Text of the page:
And there we have Jodie Hutton from Western Australia, an accountant talking to us about possible tax minimisation plays. She sees things from the other side of the fence and that’s fair enough. Apparently negative gearing on property is not going to be such a big deal because someone earning $300,000 will only be paying an extra $2400 in this deficit levy tax. Jodie says that it will not be worth going into a $400,000 – $500,000 mortgage to just wind the tax payable down to some $1200. It’s going to be interesting to see how it plays out.

Note that in the UK they increased their top income tax bracket from 40 to 50% and due to tax minimisation strategies, the government was expecting to raise I think about some £10 – 20 billion extra but they raised zero because everyone dodged their taxes. So let’s see whether just a small rise of 2% will have a more amenable result for the government. The year after that increase from 40 to 50%, the UK government cut it back to 45%. They then raised $9 billion in extra revenue.

What this is all pulling into focus with these drastic cutbacks the federal government has announced, that’s really incensed society – I thought there would be some strong are feedback on it but it’s been a lightning rod for the community to really look into the role of government inequity and the real naked support of the top tier of society, where those earning over $88,000 a year are adjudged in the top 20% of the nation and they’ll be paying something like $1.1 ($1.78) billion in extra charges but those in the lowest quintile, the bottom 20% of the population, will be paying an extra 2.9 billion – a lot of extra money. I think I may have got those figures slightly wrong but the fact is the poorest will be paying about 40% more.

This cause of concern about inequality is pertinent because around the world since the GFC, we have seen that the main Washington consensus answer has been for governments to enforce austerity, to slash and burn on health and education, to really cut back the public service and constrain expenditure. That will help the economy grow.

All that’s been good for is the upper echelons to waltz through Europe, to waltz through North America, buying up fire sale privatisations and being in a beautiful position to sit on them for the the next 5 to 50 years and keep increasing prices using their monopoly rights.

Will that occur here in Australia, with the upcoming privatisation agenda? We dare say so but what it’s really hinting at is not just the need to cut back on some areas but really to focus on how we are raising the revenue and ensuring that the way it’s raised also encourages good behaviour. This is why at the top of the show I talked about economic rents. Sorry that’s been a bit dry today but that’s what I am trying to get people to really key into is that this naturally rising value of the earth is the natural source of government revenue.That’s how government was financed for thousands of years.

It’s only been since the enclosures in the 1300s – 1400’s that the tax switch has moved away from those who owned the Earth, away from this concept, of those who own the land, paying for the governing of the land and onto workers who are forced to pay more more just to survive.

Your taxes-2

The great tragedy is that whilst workers pay the taxes that finance the infrastructure that makes land more valuable around the new train station, around the new hospital, they are the sort of windfall gains that are driving this inequality wedge through society at a rate of knots.

Unfortunately Thomas Piketty, the author of the booming book that is basically storming the world, (Michael Hudson and I discussed it a few weeks ago), has not really got his head around economic rents. He talks about a wealth tax, talks about an inheritance tax but a fairer way that may have a chance of getting both sides of politics on side, all generations on side, is that these natural advantages are paid for.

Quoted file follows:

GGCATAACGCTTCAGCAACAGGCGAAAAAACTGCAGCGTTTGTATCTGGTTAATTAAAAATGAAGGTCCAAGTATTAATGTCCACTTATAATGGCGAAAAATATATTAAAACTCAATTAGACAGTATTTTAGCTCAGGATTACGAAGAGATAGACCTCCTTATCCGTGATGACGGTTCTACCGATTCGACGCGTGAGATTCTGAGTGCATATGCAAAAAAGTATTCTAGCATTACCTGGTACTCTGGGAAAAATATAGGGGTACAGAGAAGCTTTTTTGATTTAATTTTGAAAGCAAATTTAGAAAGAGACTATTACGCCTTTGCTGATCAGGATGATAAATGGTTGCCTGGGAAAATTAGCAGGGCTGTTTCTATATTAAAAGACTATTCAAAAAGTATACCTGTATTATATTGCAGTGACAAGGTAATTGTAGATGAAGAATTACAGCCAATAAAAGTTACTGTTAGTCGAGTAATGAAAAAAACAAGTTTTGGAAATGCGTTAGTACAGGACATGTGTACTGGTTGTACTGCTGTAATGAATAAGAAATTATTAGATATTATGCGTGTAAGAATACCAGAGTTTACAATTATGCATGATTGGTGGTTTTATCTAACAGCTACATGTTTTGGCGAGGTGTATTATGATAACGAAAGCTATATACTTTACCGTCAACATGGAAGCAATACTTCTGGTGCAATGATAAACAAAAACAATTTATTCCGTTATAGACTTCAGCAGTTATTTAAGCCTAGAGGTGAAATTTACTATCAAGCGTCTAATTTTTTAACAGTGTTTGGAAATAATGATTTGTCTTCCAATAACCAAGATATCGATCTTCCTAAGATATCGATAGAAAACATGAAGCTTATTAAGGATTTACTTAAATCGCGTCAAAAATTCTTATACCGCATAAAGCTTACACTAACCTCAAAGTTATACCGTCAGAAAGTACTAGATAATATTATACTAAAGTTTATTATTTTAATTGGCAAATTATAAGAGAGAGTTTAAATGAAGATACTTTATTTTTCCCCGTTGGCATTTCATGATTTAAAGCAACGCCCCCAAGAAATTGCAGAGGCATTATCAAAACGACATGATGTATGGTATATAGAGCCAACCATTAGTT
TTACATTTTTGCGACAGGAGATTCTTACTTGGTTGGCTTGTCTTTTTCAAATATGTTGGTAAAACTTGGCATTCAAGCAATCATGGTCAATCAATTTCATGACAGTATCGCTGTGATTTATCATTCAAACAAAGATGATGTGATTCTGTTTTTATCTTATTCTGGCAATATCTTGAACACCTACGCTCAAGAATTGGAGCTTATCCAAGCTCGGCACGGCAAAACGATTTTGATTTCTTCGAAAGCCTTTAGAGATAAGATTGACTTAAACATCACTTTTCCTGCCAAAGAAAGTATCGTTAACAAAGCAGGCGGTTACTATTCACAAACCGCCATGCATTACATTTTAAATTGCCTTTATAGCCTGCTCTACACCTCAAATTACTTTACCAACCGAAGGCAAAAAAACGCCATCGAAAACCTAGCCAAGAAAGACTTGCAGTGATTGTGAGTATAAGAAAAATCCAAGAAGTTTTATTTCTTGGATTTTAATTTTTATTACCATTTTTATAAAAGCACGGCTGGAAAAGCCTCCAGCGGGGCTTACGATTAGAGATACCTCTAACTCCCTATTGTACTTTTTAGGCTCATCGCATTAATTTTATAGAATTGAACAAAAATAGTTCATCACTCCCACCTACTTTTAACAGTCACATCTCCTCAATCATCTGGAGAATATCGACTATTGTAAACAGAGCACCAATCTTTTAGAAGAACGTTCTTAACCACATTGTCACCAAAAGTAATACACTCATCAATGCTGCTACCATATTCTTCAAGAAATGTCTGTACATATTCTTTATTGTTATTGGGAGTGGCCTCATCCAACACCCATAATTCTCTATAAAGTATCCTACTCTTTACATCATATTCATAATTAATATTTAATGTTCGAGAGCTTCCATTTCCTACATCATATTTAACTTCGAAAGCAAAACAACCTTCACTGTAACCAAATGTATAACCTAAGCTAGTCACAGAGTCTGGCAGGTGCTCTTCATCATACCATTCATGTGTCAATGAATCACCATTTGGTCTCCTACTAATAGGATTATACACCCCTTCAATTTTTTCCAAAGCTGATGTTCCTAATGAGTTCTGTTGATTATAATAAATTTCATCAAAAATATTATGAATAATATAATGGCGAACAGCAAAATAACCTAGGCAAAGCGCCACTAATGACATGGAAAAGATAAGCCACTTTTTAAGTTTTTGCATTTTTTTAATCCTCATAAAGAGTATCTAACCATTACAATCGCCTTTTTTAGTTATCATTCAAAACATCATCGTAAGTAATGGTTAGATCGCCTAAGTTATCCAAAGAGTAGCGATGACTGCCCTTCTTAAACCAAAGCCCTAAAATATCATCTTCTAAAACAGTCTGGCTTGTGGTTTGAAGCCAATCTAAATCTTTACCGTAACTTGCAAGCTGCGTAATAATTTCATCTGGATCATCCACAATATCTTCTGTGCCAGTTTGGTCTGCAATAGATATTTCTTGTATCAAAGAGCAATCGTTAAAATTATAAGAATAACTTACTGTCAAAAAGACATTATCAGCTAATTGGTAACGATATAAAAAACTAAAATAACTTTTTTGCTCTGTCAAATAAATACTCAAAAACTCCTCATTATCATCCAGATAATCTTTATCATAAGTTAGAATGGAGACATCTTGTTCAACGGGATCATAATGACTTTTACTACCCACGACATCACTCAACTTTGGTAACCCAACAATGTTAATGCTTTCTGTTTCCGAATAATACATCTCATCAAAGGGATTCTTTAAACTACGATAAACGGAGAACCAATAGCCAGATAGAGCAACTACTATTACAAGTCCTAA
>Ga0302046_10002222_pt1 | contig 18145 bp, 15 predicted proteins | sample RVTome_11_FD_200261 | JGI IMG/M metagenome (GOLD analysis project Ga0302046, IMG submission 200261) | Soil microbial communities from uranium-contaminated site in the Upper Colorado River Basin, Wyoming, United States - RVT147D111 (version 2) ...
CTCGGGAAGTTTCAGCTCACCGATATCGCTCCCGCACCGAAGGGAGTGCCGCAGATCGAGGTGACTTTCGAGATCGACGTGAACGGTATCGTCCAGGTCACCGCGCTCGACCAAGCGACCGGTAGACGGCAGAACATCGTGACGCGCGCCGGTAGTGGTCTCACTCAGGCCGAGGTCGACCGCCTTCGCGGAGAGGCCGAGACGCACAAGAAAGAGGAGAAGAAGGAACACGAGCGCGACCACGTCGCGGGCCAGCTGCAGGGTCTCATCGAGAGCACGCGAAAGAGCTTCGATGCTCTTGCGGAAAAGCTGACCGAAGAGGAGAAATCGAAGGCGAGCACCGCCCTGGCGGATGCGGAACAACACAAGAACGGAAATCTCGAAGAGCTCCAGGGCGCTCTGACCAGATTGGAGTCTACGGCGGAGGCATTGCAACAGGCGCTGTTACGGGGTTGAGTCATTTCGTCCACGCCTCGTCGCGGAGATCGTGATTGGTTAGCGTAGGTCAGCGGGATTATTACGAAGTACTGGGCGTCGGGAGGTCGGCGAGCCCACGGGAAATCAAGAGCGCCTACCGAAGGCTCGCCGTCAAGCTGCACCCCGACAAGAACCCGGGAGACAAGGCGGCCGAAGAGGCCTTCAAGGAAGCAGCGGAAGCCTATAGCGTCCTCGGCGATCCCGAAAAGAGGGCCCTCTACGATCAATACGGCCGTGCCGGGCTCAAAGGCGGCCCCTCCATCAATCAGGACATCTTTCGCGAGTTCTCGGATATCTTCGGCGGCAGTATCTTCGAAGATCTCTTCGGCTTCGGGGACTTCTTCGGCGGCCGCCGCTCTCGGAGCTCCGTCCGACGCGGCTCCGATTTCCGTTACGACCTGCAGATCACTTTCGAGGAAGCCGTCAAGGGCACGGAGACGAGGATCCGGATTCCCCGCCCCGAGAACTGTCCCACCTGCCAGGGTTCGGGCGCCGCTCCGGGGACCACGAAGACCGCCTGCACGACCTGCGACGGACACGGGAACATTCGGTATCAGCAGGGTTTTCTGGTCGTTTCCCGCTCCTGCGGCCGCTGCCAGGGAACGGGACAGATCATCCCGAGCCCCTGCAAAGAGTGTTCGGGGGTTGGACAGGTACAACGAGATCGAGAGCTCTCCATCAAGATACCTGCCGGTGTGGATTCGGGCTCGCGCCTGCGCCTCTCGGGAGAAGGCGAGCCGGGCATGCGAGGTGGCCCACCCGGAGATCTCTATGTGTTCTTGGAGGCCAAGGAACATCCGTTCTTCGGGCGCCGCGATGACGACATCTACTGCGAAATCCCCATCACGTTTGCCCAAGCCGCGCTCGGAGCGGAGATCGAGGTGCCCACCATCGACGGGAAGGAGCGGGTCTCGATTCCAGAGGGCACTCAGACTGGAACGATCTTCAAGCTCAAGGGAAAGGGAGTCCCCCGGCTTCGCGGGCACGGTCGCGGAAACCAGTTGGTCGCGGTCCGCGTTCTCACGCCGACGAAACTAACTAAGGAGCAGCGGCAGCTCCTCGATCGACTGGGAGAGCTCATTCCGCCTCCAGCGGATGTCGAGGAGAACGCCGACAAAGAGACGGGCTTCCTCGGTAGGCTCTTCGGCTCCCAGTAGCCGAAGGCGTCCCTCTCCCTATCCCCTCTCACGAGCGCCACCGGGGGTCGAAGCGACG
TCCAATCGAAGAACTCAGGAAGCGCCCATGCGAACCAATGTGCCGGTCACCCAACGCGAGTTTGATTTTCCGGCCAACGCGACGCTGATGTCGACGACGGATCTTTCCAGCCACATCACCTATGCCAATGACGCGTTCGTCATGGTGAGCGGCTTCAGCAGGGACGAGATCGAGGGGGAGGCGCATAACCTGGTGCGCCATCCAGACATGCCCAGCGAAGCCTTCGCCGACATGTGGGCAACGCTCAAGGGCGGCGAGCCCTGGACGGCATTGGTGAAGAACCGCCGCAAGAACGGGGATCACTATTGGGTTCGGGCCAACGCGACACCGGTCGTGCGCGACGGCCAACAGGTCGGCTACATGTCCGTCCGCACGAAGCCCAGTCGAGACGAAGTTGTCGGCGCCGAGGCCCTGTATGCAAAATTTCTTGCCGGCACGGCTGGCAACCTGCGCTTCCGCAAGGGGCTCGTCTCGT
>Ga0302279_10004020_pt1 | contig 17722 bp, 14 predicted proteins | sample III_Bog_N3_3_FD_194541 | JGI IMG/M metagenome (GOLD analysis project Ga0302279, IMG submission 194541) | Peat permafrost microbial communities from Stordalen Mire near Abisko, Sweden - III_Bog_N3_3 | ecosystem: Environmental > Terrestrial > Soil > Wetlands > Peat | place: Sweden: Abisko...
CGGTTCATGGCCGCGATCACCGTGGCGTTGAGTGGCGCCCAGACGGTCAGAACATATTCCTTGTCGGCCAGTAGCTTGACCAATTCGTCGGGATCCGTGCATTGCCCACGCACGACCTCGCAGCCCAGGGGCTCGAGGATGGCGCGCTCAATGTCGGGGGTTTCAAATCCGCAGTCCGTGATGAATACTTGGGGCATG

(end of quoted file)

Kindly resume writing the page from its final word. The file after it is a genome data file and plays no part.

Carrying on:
The problem is if someone does own the best land near the river with the most fertile soil, other people will be jealous of that locational advantage (reflected in the economic rents) – the high output for that land compared to someone working the same hours with the same tools on less fertile land. That jealousy often leads to wars – a la the Gaza Strip.

I did want to quickly mention what’s happening in the tech world because it’s been interesting with these privatised monopolies fighting back against this peer-to-peer revolution. Whilst there are companies getting quite a lot of buzz such as Uber, such as a Air BnB we do have to ask questions whether companies should be making millions of dollars off the back of peer-to-peer technology?

Air BnB benefits where basically as a short-term tenant you are peer reviewed by your landlord there and that review is referenced by future places you may travel to and want to stay in that property. That sort of social infrastructure is providing great advantages to Air BnB but on the downside in New York for example, basically the home of capitalist forces, what we’re seeing is that local people are being kicked out of the once bastion of affordable rental type properties because landlords are realising they can rent out their property for maybe just 8 days a month and earn more money than renting out to a local.

That’s enforcing gentrification.

It’s also leading to concerns from the American Hotel Association where the Hiltons of the world are kicking up a stink that these guys are unregistered (mum and dad Air BnB landlords) – this is bringing out the whole pile of concerns.

The Internet has done a great job in terms of lowering the barriers of entry to the marketplace so that everyday people can be involved in the beauty of demand and supply, the pricing mechanism that directs our energies to the cheapest alternatives.

From that the hotel industry is saying these guys are unregulated, these mum and dad hotel Air BnB types need some form of regulation. There’s blowback going on. This is really a battle of competitive forces but also this regulatory strength that current market powers, dominant powers in an industry have and whilst that’s part of the survival of the fittest we really have to beware that what they are trying to do is protect their economic rents.

The Hilton family probably bought their land in prime New York back in the 50s for maybe $50,000 and now it is worth $500 million for a piece of prime real estate near Central Park.That differential between $50,000 and $500 million is something that perhaps the community should have a share of.

You’ve been listening to a 3CR podcast produced in the studios of independent radio station 3CR in Melbourne, Australia.